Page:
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Nursing certificates & Diploma courses to be phased out after MPs agreed to gov’t’s call

Parliament has backed the government’s position on phasing out comprehensive nursing certificate and diploma course, saying it no longer meets the demands of the current job market in the health sector.

Although Parliament’s Committee on Education and Sports, through a joint report, had earlier opposed the government’s move to phase out the course, the State Minister for Higher Education, Mr John Chrysostom Muyingo, yesterday defended the government’s position that the said course lacked the relevant content to address the needs of the current job market, which was supported by the MPs.

“The government announced the phasing out of comprehensive nursing in 2020. We have looked at the job market, revised the curriculum of midwifery and nursing so that we address the needs of the job market and so far so good,” Mr Muyingo reasoned.

Dr Noah Musa (Koboko North MP) in 2022 first raised the matter in Parliament questioning why the course was being phased out, prompting the Speaker to refer the matter to the Parliamentary Education committee for investigation.

In a committee report that was presented by Mr Philips Lokwang, the MP for Napore West County in Karenga District, the members of the committee had unanimously resolved that phasing out of both certificate and diploma courses in comprehensive nursing will have several citizens who trained and those still training in the field affected negatively.

“The Committee observed that while the decision to phase out the academic programme took immediate effect, there were no instruments to support the pronouncement that would guide nursing training schools to offer support to fresh students,” reads the report.

Government, the report adds, did not put into consideration the costs associated with its decision to phase out the academic programme; “which costs, to a large extent, would be borne directly by in-service comprehensive nurses, those employed in the private sector and continuing students,” the reports reads further.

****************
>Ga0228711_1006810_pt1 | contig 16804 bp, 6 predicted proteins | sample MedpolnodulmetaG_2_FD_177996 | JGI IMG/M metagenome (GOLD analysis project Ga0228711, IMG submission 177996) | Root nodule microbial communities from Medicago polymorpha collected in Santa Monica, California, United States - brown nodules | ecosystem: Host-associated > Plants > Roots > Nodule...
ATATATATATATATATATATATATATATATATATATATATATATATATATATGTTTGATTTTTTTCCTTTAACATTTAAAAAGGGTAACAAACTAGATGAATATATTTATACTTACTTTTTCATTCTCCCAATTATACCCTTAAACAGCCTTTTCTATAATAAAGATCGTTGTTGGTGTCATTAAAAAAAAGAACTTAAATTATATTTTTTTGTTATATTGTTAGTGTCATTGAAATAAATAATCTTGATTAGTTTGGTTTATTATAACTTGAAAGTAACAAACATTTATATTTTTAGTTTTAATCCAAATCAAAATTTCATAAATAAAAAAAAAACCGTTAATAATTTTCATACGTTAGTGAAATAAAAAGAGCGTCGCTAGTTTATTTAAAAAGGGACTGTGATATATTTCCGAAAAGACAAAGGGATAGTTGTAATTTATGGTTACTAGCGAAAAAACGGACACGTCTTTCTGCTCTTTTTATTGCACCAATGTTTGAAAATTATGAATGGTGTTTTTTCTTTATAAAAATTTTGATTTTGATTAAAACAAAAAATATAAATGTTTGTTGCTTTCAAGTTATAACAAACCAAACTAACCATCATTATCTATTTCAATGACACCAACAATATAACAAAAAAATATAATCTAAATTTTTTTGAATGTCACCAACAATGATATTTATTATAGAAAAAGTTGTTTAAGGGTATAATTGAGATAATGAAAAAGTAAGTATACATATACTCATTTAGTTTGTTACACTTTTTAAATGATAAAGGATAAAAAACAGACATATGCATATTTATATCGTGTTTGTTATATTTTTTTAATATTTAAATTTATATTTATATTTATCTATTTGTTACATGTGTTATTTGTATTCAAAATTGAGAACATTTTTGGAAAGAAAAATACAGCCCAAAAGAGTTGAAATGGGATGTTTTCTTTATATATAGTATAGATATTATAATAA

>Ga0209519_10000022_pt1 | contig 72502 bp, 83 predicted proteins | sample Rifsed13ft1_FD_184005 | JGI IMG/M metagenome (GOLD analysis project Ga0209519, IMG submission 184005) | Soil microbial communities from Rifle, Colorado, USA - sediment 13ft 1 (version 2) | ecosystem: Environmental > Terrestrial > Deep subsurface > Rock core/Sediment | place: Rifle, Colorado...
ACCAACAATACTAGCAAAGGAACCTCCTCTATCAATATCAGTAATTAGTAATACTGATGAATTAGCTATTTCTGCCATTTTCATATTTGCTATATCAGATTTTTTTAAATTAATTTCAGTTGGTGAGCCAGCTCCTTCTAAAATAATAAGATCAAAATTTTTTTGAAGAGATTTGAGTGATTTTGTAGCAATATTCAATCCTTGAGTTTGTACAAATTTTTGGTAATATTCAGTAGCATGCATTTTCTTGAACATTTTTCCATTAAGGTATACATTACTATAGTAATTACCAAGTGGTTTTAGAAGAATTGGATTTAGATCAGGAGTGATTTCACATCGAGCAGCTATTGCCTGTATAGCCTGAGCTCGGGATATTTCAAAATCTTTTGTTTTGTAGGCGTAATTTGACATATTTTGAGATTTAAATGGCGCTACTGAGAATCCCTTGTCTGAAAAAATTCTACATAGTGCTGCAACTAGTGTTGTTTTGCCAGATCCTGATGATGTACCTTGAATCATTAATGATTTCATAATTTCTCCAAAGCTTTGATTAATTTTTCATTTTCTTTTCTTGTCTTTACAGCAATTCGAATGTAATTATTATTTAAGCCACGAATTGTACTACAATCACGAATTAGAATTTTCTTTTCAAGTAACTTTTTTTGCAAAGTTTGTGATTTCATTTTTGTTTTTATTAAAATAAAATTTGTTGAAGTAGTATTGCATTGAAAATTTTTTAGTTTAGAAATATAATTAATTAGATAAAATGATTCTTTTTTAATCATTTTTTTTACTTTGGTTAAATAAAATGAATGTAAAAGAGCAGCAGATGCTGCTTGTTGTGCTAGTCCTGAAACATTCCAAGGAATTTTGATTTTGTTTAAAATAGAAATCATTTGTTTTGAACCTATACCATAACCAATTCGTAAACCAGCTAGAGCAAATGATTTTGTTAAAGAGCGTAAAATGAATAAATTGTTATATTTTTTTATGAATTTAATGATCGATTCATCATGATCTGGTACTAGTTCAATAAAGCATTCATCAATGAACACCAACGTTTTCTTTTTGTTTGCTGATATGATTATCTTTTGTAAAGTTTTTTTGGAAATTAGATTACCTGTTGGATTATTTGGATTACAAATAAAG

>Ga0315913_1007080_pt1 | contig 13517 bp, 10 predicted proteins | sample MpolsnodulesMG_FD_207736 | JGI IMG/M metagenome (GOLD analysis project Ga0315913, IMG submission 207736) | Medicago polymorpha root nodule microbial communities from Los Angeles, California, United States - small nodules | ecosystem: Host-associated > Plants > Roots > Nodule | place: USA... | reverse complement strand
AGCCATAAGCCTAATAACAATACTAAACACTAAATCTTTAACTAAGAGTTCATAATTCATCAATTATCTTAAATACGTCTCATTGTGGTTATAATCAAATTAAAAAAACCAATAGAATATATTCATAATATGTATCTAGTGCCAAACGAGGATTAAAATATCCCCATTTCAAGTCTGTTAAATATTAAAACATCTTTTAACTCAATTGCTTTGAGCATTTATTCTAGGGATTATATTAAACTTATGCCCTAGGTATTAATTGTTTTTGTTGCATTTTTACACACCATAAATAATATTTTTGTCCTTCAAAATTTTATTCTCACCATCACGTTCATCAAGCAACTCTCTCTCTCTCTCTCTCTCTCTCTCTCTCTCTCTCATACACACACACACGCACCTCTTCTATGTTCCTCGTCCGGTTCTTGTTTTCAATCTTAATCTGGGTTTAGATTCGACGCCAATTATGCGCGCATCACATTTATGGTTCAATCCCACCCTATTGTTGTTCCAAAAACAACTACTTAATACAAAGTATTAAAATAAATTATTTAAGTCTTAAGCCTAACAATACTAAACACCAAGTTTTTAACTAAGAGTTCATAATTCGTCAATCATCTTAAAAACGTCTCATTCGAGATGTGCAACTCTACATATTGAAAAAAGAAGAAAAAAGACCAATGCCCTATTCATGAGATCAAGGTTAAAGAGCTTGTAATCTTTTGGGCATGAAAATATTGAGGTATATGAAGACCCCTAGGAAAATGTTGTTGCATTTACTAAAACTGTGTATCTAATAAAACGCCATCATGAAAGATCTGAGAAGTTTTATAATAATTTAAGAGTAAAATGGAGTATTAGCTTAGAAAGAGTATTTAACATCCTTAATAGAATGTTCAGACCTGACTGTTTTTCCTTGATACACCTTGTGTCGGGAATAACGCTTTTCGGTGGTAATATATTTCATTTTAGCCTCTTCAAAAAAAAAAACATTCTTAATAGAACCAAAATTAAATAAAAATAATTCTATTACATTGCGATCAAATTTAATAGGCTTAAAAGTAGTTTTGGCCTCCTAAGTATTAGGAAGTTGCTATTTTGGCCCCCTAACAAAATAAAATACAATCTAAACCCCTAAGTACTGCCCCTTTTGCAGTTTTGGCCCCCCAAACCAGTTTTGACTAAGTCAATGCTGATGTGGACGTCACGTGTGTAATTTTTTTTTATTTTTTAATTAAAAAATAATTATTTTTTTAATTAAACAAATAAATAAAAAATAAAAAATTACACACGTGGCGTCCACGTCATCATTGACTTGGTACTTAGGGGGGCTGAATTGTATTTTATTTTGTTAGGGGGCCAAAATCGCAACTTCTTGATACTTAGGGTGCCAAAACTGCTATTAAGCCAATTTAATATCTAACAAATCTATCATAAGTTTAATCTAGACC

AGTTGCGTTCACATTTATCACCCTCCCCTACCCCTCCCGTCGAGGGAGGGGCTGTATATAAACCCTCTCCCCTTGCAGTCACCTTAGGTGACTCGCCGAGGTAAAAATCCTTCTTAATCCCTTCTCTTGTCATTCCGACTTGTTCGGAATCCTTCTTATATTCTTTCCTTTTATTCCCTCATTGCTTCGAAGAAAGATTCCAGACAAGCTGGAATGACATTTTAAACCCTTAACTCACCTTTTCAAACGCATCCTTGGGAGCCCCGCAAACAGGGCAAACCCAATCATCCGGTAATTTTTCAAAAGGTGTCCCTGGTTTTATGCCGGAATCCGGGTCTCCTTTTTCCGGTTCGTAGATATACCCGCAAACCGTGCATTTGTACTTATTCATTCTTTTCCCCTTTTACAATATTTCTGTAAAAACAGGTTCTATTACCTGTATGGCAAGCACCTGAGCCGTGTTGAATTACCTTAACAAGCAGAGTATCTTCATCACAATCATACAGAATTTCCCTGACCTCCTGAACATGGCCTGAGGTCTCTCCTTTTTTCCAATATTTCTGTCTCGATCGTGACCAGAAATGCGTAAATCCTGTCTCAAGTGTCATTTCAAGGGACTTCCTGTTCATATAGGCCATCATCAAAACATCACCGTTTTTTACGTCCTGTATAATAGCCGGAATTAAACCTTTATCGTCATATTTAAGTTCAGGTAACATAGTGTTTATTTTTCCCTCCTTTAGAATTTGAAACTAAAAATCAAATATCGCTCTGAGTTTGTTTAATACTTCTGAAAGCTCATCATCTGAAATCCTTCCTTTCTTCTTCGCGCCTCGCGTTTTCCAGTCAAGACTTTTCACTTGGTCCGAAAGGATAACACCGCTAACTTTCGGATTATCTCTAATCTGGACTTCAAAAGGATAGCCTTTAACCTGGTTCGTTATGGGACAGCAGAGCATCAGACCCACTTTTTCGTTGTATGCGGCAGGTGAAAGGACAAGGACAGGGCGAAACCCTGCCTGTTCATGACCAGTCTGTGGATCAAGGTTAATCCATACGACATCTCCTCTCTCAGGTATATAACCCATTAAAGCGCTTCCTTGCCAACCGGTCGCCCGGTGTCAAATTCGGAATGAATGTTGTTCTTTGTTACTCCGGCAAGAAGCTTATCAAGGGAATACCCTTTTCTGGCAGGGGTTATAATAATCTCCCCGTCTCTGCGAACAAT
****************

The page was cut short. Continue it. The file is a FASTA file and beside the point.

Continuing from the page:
“Such costs include but are not limited to re-training, service disruptions and outflow of nurses cadres, which ultimately would take a toll on healthcare service delivery…. Government should guide on how the comprehensive nurses in the field, affected prospecting and current students who were admitted for the said courses by nursing training schools should proceed,” it adds.

However, Dr Musa later concurred with the Education minister, saying, “Since the minister has already said a lot has been done and everything has been upright, I think it is okay [to phase out the course] because we even have very many nurses that government cannot employ.”

Meanwhile, legislators faulted the Education ministry for coming up with ‘abrupt’ resolutions without consulting the relevant parliamentary committee and other stakeholders.

Kimanya-Kabonera MP Abed Bwanika was concerned about the plight of the practicing nurses and students who had been enrolled for the course since the decision took immediate effect.

Legislators on the Education committee, in the report, noted with concern that the sudden phasing out of the course left a negative impact on the students who had trained and were still training in the field.

Minister Muyingo, when tasked to explain, noted that the government has established schemes to help in training the affected health personnel but decried the funding gap, which he said has hindered their progress.

“That is why when we come to this House during our budgeting process, I request you to be merciful to us so that we fully implement the service,” he said.

Aringa North County MP Godfrey Onzima asked the government to always carry out enough consultations before making such decisions to avoid future mistakes.



Derek Kanalo
the authorDerek Kanalo
News Reporter/ Editor
Am a professionally trained and well skilled media personality. Accuracy is part of my top priority as a journalist.